Tatsuno is home to the Taisho Roman Kan Shoyu no Sato (previously the offices of the Tatsuno Soy Sauce Cooperative), a beloved landmark that has survived since the Taisho era (1912–1926). The facility is an important historical relic that details the development of Tatsuno’s soy sauce industry and offers workshops where you can make your own soy sauce. It is also the venue for the annual Tatsuno Art Scene event every autumn, where you can enjoy contemporary art and film while surrounded by the vestiges of a bygone era. The main event space is the brewery building which was constructed in 1869.


The Taisho Roman Kan Shoyu no Sato is a beloved landmark of the Tatsuno area.


Tatsuno's famous soy sauce is used in a variety of local dishes and sweets. There is soy sauce manju (buns) and soy sauce yokan (jellied dessert), which let you have a taste of tradition that dates to the Edo period. Ibonoito somen (white noodles) are a popular traditional Japanese food served with light soy sauce for dipping that is typically eaten in summer. For a taste of luxury, sample the more aromatic smoked soy sauce.


Experience Ako’s traditional salt-making process


One of the key ingredients for Tatsuno soy sauce is salt produced in Ako. Since the Edo period, Ako salt has been a leading brand in Japan. Traditionally two types of salt were produced. Sashio was produced on the eastern salt flats for sale in the eastern Kanto region, and mashio, a higher-quality salt, was produced on the western flats for the Kansai region, where more tastes favor more subtle flavors. Ako’s salt industry has earned Japan Heritage status as Banshū (an old name for the  southwest area of Hyogo Prefecture) Ako, the “pioneer region of fine salt in Japan.”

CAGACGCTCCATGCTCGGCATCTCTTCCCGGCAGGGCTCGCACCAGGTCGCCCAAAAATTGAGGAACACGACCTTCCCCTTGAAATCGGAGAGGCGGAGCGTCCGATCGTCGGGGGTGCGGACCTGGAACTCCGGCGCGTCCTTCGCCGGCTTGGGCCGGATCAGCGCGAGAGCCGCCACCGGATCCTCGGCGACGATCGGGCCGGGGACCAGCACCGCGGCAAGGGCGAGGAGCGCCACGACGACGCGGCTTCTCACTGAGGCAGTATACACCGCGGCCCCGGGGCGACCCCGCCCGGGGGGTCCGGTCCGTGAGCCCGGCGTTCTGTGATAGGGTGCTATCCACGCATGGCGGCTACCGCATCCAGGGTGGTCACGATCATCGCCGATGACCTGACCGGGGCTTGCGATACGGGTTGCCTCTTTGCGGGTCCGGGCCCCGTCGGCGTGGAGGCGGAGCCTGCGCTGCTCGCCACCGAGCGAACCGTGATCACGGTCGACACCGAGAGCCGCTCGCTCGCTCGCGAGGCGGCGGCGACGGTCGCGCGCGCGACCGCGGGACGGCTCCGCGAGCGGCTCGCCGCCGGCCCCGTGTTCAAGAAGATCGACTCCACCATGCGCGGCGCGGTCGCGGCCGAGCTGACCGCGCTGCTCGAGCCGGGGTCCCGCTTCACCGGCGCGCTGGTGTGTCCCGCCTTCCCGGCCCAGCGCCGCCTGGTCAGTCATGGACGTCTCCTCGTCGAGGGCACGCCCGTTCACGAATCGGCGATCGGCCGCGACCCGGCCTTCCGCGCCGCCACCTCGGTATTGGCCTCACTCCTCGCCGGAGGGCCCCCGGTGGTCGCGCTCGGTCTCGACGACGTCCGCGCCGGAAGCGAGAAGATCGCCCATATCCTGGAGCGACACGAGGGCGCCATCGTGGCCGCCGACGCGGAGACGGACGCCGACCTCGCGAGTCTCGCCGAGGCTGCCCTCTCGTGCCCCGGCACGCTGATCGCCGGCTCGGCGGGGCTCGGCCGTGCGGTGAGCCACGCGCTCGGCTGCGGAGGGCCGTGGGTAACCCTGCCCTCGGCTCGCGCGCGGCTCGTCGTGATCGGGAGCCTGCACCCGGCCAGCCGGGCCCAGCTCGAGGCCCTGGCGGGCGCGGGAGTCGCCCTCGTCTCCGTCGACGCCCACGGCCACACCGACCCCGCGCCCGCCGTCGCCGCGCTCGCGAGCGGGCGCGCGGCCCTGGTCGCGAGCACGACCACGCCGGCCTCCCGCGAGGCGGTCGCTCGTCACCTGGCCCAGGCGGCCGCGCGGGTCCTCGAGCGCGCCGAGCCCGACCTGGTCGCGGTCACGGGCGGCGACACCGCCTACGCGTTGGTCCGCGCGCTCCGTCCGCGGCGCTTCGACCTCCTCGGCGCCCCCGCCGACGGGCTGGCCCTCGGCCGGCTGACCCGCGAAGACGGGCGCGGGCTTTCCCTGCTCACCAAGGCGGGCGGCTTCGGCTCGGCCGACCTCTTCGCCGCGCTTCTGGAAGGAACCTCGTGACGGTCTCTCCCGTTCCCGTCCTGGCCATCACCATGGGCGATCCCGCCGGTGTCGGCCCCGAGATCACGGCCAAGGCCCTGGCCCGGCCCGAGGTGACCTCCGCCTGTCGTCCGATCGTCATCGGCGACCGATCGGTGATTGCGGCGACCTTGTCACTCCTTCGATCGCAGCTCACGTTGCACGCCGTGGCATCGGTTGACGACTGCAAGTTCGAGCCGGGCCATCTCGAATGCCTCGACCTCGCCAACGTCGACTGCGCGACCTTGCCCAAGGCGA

Ako salt was made from seawater.


At the Ako Marine Science Museum, you can see salt fields from throughout Japanese history, such as the Irihama Salt fields, which utilized a cutting-edge systematic salt production method in the early Edo period. Visitors can also get a deeper understanding of the process by making their own salt. The experience is free of charge, but admission to the museum is required.